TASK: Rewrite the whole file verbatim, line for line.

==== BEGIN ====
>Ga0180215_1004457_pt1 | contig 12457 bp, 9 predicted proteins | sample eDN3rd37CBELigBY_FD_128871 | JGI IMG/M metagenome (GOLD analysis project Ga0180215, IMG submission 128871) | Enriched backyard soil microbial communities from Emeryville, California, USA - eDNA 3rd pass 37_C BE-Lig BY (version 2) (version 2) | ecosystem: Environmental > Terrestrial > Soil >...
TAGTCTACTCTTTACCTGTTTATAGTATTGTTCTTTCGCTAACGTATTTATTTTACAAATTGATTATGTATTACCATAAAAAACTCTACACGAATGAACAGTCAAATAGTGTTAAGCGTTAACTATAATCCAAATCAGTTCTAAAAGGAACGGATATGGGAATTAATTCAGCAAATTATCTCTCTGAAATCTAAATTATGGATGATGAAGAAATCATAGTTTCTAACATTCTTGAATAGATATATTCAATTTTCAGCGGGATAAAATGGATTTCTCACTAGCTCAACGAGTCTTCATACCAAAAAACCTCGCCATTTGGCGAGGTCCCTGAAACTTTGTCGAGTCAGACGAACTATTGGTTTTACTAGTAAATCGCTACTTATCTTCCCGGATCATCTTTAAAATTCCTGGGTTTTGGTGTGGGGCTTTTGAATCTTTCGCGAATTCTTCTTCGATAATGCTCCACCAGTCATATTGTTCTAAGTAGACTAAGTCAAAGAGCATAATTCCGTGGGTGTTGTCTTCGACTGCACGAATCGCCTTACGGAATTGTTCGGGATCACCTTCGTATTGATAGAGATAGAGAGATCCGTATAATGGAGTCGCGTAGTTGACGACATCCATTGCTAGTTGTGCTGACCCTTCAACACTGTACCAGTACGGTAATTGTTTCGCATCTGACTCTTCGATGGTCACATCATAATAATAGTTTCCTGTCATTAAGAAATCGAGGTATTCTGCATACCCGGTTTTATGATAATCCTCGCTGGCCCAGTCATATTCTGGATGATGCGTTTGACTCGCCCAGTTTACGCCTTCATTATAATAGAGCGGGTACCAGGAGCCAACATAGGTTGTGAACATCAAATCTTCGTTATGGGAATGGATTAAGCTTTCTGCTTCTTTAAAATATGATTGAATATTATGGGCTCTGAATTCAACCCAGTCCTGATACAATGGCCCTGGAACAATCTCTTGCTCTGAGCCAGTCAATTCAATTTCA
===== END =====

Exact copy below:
>Ga0180215_1004457_pt1 | contig 12457 bp, 9 predicted proteins | sample eDN3rd37CBELigBY_FD_128871 | JGI IMG/M metagenome (GOLD analysis project Ga0180215, IMG submission 128871) | Enriched backyard soil microbial communities from Emeryville, California, USA - eDNA 3rd pass 37_C BE-Lig BY (version 2) (version 2) | ecosystem: Environmental > Terrestrial > Soil >...
TAGTCTACTCTTTACCTGTTTATAGTATTGTTCTTTCGCTAACGTATTTATTTTACAAATTGATTATGTATTACCATAAAAAACTCTACACGAATGAACAGTCAAATAGTGTTAAGCGTTAACTATAATCCAAATCAGTTCTAAAAGGAACGGATATGGGAATTAATTCAGCAAATTATCTCTCTGAAATCTAAATTATGGATGATGAAGAAATCATAGTTTCTAACATTCTTGAATAGATATATTCAATTTTCAGCGGGATAAAATGGATTTCTCACTAGCTCAACGAGTCTTCATACCAAAAAACCTCGCCATTTGGCGAGGTCCCTGAAACTTTGTCGAGTCAGACGAACTATTGGTTTTACTAGTAAATCGCTACTTATCTTCCCGGATCATCTTTAAAATTCCTGGGTTTTGGTGTGGGGCTTTTGAATCTTTCGCGAATTCTTCTTCGATAATGCTCCACCAGTCATATTGTTCTAAGTAGACTAAGTCAAAGAGCATAATTCCGTGGGTGTTGTCTTCGACTGCACGAATCGCCTTACGGAATTGTTCGGGATCACCTTCGTATTGATAGAGATAGAGAGATCCGTATAATGGAGTCGCGTAGTTGACGACATCCATTGCTAGTTGTGCTGACCCTTCAACACTGTACCAGTACGGTAATTGTTTCGCATCTGACTCTTCGATGGTCACATCATAATAATAGTTTCCTGTCATTAAGAAATCGAGGTATTCTGCATACCCGGTTTTATGATAATCCTCGCTGGCCCAGTCATATTCTGGATGATGCGTTTGACTCGCCCAGTTTACGCCTTCATTATAATAGAGCGGGTACCAGGAGCCAACATAGGTTGTGAACATCAAATCTTCGTTATGGGAATGGATTAAGCTTTCTGCTTCTTTAAAATATGATTGAATATTATGGGCTCTGAATTCAACCCAGTCCTGATACAATGGCCCTGGAACAATCTCTTGCTCTGAGCCAGTCAATTCAATTTCA